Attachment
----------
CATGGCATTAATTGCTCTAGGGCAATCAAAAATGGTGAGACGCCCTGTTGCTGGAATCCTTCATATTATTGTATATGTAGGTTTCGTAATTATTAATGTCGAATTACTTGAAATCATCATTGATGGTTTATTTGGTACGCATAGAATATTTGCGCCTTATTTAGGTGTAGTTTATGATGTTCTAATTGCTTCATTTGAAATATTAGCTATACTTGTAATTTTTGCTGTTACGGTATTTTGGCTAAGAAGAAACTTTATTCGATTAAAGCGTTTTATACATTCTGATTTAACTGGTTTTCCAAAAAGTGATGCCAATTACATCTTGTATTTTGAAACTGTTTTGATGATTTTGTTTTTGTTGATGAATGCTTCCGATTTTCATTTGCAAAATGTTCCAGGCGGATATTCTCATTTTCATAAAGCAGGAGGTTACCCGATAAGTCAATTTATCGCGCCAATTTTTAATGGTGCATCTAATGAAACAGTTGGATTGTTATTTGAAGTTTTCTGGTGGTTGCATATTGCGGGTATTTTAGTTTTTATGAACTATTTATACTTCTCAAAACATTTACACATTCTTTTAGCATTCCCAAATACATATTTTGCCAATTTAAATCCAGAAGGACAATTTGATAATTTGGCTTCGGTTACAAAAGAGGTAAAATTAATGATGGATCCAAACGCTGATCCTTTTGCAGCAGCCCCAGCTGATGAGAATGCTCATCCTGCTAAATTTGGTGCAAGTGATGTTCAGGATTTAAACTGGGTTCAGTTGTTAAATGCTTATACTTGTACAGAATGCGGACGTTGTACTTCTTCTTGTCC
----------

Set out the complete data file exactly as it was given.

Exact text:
CATGGCATTAATTGCTCTAGGGCAATCAAAAATGGTGAGACGCCCTGTTGCTGGAATCCTTCATATTATTGTATATGTAGGTTTCGTAATTATTAATGTCGAATTACTTGAAATCATCATTGATGGTTTATTTGGTACGCATAGAATATTTGCGCCTTATTTAGGTGTAGTTTATGATGTTCTAATTGCTTCATTTGAAATATTAGCTATACTTGTAATTTTTGCTGTTACGGTATTTTGGCTAAGAAGAAACTTTATTCGATTAAAGCGTTTTATACATTCTGATTTAACTGGTTTTCCAAAAAGTGATGCCAATTACATCTTGTATTTTGAAACTGTTTTGATGATTTTGTTTTTGTTGATGAATGCTTCCGATTTTCATTTGCAAAATGTTCCAGGCGGATATTCTCATTTTCATAAAGCAGGAGGTTACCCGATAAGTCAATTTATCGCGCCAATTTTTAATGGTGCATCTAATGAAACAGTTGGATTGTTATTTGAAGTTTTCTGGTGGTTGCATATTGCGGGTATTTTAGTTTTTATGAACTATTTATACTTCTCAAAACATTTACACATTCTTTTAGCATTCCCAAATACATATTTTGCCAATTTAAATCCAGAAGGACAATTTGATAATTTGGCTTCGGTTACAAAAGAGGTAAAATTAATGATGGATCCAAACGCTGATCCTTTTGCAGCAGCCCCAGCTGATGAGAATGCTCATCCTGCTAAATTTGGTGCAAGTGATGTTCAGGATTTAAACTGGGTTCAGTTGTTAAATGCTTATACTTGTACAGAATGCGGACGTTGTACTTCTTCTTGTCC